Welcome to the University of Georgia Honey Bee Program! It is our pleasure to offer you information on the following:
The objectives of the honey bee program at the University of Georgia are to increase humanity's knowledge of bee biology, bee management, and crop pollination and to deliver that knowledge in the most effective manner to interested users. The program strives to develop research and extension initiatives that are locally responsive while globally relevant. An associated goal is the training of undergraduate and graduate students in practical beekeeping, bee biology, and the scientific methods of critical thinking and analysis. Prospective graduate students are encouraged to subscribe to these objectives.
- Keith S. Delaplane, Professor, Walter B. Hill Fellow & Honey Bee Program Director
- Jennifer A. Berry, Apicultural Research Coordinator & Lab Manager
- Nicholas Weaver, Research Project Supervisor
- Post-doctoral scientists
- Current graduate students and alumni
- Honey Bee Lab Technicians
The University of Georgia Bee Laboratory is located at the University Horticulture Farm, 1221 Hog Mountain Road, Watkinsville.
All honey bee-related research programs are coordinated from the offices onsite.
The bee lab also hosts the annual meetings of the GBA Junior Beekeepers Program, the monthly meetings of the Eastern Piedmont Beekeepers Association, as well as occasional extension programs for beekeepers and the public.
The main building ("New Lab") is fully furnished with restroom facilities, kitchenette, a general laboratory, and the new molecular laboratory suite featuring multiple PCR (polymerase chain reaction) machines, environmental controls, a fume hood, and an ultra-low freezer. There are also the standard tools for conducting general research and teaching, including digital scales, microscopes, dissecting scopes & equipment, a centrifuge, refractometers, queen bee artificial insemination (AI) equipment, three environmental chambers, a freezer & refrigerator, and an insect specimen repository.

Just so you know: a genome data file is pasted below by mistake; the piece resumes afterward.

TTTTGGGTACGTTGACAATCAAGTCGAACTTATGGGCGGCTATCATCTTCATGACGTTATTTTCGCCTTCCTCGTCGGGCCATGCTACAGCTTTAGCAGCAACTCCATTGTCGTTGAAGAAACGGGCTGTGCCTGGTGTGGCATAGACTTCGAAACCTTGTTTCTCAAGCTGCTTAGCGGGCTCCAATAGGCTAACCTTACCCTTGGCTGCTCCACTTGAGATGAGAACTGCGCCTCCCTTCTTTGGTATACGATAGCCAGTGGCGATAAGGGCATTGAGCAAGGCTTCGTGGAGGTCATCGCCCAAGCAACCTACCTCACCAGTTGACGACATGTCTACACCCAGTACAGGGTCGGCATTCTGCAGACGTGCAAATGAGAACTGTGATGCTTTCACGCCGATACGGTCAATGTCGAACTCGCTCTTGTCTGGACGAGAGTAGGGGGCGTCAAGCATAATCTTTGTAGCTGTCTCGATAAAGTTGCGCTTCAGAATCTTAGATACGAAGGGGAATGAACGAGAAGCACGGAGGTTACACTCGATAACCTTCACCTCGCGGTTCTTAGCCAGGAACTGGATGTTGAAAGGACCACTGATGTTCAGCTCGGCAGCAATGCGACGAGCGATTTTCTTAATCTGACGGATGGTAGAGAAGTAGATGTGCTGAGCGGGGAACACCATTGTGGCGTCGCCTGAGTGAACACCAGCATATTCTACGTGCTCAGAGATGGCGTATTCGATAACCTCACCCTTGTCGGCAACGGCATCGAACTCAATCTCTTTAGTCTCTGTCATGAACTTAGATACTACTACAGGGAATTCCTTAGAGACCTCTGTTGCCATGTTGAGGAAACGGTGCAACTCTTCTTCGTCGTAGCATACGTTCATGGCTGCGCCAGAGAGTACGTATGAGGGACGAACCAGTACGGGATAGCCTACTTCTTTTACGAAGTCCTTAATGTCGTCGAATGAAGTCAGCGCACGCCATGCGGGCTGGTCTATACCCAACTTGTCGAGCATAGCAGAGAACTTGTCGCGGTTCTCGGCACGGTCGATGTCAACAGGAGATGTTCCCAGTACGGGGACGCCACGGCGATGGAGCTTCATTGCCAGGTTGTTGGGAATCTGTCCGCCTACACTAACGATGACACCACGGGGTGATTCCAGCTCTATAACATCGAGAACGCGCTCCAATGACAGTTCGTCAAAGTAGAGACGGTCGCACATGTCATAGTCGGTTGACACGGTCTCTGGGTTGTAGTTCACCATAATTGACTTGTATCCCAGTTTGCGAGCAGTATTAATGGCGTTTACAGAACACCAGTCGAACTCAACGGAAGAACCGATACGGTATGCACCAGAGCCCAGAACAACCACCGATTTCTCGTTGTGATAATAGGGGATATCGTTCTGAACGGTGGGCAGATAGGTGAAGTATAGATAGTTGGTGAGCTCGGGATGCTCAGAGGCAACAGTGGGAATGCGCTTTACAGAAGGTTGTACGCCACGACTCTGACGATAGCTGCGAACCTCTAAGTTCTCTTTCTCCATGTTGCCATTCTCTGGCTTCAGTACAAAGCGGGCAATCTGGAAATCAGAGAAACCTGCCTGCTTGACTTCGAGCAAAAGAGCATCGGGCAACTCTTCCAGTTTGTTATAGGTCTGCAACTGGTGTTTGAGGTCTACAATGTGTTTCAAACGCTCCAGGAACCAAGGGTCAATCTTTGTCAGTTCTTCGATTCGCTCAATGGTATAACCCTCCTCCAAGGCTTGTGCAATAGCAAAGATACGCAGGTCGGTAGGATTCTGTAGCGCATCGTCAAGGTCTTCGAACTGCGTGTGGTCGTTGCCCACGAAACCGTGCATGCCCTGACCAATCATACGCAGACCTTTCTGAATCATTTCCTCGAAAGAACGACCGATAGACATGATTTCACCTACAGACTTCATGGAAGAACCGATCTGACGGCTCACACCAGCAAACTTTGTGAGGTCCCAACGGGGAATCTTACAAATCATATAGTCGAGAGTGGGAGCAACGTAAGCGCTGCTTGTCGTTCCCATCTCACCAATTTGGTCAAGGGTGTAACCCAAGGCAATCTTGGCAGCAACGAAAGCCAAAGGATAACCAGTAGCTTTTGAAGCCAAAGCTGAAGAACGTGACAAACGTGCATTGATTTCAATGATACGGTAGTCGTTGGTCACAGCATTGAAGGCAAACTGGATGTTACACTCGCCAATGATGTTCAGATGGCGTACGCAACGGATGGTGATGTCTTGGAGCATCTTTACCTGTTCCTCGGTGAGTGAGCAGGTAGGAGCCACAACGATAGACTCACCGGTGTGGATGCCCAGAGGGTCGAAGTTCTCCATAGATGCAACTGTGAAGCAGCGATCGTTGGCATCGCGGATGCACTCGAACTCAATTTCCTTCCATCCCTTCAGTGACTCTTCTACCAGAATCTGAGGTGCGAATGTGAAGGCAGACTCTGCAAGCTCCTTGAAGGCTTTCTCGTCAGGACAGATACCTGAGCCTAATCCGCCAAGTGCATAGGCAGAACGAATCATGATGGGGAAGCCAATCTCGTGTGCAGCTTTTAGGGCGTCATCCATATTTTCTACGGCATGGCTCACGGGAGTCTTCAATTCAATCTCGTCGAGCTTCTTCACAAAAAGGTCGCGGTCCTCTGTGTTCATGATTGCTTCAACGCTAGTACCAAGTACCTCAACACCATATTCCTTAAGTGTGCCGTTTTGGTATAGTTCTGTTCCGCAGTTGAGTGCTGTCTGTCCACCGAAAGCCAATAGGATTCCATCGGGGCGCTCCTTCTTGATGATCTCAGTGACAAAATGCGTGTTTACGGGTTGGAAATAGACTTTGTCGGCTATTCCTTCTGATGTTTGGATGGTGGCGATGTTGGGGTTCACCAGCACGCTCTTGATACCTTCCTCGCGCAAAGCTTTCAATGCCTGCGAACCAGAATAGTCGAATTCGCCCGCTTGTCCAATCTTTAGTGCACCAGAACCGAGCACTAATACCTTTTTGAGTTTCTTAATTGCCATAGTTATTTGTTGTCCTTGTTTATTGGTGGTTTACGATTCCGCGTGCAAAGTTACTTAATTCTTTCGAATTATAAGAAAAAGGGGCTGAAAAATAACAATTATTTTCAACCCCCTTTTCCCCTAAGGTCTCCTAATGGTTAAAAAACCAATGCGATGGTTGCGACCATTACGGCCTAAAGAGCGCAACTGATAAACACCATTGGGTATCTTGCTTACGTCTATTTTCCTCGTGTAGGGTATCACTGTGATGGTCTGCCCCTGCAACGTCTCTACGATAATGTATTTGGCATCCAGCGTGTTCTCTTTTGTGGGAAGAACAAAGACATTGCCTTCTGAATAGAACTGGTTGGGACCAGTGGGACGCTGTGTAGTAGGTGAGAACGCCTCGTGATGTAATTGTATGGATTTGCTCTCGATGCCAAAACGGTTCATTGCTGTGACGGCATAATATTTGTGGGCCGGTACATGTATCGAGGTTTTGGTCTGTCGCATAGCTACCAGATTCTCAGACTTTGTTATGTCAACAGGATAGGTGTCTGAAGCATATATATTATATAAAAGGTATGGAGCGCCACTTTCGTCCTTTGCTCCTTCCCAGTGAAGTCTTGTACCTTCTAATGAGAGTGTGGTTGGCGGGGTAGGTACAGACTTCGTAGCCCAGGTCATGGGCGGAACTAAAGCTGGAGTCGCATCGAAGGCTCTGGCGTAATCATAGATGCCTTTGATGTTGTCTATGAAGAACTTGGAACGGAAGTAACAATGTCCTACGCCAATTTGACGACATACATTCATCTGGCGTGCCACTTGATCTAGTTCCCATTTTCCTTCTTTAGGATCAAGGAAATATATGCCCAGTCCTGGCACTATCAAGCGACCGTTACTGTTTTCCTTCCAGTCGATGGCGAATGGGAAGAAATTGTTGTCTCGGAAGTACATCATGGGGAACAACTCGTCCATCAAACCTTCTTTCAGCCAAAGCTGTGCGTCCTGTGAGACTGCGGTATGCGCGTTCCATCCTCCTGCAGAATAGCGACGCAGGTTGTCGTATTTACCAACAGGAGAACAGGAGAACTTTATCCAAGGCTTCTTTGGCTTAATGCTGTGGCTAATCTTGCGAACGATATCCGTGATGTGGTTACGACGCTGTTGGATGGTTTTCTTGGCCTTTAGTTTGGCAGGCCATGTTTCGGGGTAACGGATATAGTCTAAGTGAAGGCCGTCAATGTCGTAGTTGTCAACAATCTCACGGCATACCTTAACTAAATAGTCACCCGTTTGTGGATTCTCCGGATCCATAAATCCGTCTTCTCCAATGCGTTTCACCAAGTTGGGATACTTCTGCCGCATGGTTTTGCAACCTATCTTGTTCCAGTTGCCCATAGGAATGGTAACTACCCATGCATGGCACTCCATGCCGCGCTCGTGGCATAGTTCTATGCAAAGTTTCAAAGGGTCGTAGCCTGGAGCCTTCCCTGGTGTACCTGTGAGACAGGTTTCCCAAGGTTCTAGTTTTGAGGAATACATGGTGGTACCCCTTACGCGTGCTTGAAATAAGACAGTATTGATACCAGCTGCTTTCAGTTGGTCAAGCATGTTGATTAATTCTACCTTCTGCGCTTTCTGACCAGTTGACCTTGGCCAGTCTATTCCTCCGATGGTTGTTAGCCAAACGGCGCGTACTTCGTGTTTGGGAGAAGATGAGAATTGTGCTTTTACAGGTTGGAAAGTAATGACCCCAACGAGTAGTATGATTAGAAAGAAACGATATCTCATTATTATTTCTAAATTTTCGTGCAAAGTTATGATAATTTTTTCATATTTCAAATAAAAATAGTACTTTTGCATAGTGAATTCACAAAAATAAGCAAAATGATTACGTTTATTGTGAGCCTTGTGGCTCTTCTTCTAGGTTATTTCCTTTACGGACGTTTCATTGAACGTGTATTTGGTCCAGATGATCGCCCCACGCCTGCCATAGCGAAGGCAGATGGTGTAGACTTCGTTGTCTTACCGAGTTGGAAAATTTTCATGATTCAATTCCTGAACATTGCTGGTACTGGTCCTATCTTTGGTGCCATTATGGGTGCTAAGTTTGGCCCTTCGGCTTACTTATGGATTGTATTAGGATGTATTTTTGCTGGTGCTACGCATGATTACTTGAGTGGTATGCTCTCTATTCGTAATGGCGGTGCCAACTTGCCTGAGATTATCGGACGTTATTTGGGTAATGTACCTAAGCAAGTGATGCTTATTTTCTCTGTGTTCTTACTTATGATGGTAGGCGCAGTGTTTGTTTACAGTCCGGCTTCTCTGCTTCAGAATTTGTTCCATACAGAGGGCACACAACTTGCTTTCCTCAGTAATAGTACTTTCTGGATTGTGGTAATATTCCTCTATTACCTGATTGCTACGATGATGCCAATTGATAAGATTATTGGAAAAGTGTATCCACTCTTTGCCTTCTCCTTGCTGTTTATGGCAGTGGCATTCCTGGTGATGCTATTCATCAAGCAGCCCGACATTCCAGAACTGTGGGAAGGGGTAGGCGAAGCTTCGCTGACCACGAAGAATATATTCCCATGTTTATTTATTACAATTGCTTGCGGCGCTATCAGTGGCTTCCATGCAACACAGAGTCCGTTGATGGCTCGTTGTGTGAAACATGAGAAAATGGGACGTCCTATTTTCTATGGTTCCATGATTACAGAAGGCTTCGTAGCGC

The auxiliary building ("Old Lab") has indoor and outdoor accommodations for the equipment and tools needed to house, handle and feed honey bees: woodworking power equipment & supplies, painting equipment, cane sugar, medicines, miticides, bee hive components & materials, veils, bee suits, gloves, smokers & fuel, hive tools, bottles, buckets & brushes, and various bee hive accessories such as pollen traps, pest control apparatuses, weighing cages, and queen rearing equipment. There are two additional storage buildings used for bulk research containers and specialized devices, as well as five farm vehicles, permanently assigned to the program.
The surrounding apiary (UGA Horticulture Farm) hosts about 50 bee colonies and numerous nucleus colonies. The program utilizes between 10 and 20 outlying apiary locations at any given time, based on the current research program parameters, access to which is voluntarily donated to the University by local land owners.
From the Athens perimeter highway (GA 10): Proceed to the south side of the Athens perimeter and take Exit 4, for US Highways 129 & 441 south. Go to the fourth red light (Hog Mountain Road) and turn right (See a RaceTrac gas station on the corner). In about ¼-mile, you will see the sign for the UGA Horticulture Farm on the left. Turn in that driveway and follow the gravel road past the house, through the gate, past the barns & greenhouses, all the way to a set of three white buildings next to a lake. You will see beehives in front of, and behind, the buildings.
From the south: Proceed north on Highway 441. Continue past the exit for state road 53 at Watkinsville and turn left at the second red light (Hog Mountain Road). In about ¼-mile you will come to the University Horticulture Farm on the left. Follow the lane back to the white building with blue windows.
Click on the map, below.